What does matter: It still works well enough that I can play a game on it if I so desire.

Surprise, surprise: The first (and only) Vita game that interests me is an odd, niche-y one

I haven't exactly been shy about the fact that I'm a bit "ho hum" when it comes to the PS Vita. Oh, I find the hardware itself interesting enough--if a smidge over-priced--but its software catalog bores me to tears.

Actually, I take that back. What I should have said is that this bulky handheld's current software line-up bores me to tears. I find one of its upcoming releases, though, pretty darn intriguing.

That upcoming release: Gamearts' Dokuro (Japanese for "Skull"), which looks to be some sort of platformer-puzzler combo.

I'm a sucker for puzzler-platformers, so that aspect alone makes me want to keep an eye on this particular title. The reason I want to purchase it (at some future point in time, of course), though, is the art style--which makes everything look as though it was created using chalk. (Said art style is somewhat apparent in the illustration to the right, although it's much more so in the screenshots shown here and here.)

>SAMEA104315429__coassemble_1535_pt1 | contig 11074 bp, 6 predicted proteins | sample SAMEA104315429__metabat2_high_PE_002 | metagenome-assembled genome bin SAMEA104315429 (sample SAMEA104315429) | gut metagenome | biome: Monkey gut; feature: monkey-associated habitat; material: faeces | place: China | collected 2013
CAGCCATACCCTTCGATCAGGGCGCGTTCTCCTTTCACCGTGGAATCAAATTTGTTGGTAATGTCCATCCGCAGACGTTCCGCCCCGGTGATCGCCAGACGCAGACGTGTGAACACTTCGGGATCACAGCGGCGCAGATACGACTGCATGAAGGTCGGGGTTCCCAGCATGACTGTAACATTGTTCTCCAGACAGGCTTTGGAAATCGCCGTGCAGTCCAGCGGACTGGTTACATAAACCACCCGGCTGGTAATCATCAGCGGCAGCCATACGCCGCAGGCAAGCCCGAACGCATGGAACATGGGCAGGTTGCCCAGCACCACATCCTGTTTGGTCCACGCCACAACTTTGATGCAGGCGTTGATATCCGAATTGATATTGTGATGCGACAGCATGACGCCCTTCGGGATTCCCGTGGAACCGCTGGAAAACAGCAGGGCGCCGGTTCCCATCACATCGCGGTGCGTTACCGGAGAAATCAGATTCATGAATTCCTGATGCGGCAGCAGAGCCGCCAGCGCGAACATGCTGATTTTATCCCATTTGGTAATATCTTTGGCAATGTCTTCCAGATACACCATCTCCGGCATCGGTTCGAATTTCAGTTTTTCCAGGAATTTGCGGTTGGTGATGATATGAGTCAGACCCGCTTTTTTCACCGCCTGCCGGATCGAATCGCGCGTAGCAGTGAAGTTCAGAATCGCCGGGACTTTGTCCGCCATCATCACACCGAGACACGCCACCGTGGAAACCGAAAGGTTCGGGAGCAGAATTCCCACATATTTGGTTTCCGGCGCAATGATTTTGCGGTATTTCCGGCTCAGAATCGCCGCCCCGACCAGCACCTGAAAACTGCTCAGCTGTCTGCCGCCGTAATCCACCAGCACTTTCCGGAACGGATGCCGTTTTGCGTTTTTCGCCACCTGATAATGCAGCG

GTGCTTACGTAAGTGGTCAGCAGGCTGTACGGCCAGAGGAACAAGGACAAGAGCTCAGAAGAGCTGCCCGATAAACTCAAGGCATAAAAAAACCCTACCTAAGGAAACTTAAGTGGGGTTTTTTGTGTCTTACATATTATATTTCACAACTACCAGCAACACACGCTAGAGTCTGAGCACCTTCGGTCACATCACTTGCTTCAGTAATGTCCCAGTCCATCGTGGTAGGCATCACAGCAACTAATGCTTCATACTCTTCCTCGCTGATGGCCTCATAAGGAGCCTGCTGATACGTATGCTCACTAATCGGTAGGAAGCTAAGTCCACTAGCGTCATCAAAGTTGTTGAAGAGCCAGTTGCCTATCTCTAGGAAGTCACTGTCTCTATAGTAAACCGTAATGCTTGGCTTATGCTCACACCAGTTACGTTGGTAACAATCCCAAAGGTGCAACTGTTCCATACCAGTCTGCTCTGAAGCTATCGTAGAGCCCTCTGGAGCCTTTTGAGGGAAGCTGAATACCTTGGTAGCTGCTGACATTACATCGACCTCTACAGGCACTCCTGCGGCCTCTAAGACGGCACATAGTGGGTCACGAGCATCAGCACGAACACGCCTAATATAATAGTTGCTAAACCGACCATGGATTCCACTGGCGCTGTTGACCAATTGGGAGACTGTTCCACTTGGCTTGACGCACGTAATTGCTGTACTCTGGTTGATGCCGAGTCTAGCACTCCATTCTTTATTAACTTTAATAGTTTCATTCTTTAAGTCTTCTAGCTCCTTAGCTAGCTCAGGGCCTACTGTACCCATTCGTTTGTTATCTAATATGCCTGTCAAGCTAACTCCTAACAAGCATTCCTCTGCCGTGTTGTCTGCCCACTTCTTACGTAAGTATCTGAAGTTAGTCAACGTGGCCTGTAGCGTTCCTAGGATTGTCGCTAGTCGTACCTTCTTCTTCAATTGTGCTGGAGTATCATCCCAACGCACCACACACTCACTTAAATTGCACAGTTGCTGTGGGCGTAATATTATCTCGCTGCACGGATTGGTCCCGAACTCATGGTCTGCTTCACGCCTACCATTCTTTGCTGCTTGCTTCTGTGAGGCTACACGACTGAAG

The story is pretty cute, too, with Dokuro focusing on an evil "Dark Load" (er, I think that's supposed to be "Lord") who kidnaps a princess and then puts her behind bars until they can get hitched. Guarding the imprisoned princess is a skeleton named, you guessed it, Dokuro, who sets her free after seeing her cry and then attempts to lead her out of the Dark Load's tower.

I'm not entirely sure how Dokuro (and the players controlling him) will accomplish the above-mentioned task, although I'm guessing from the screens that have been published over at that it will involve some amount of screen swiping and tapping. (Sadly, this recently-released teaser trailer doesn't include a single second of gameplay.)

Regardless, consider me curious.

See also: 'Raise your hand if you picked up a PS Vita yesterday'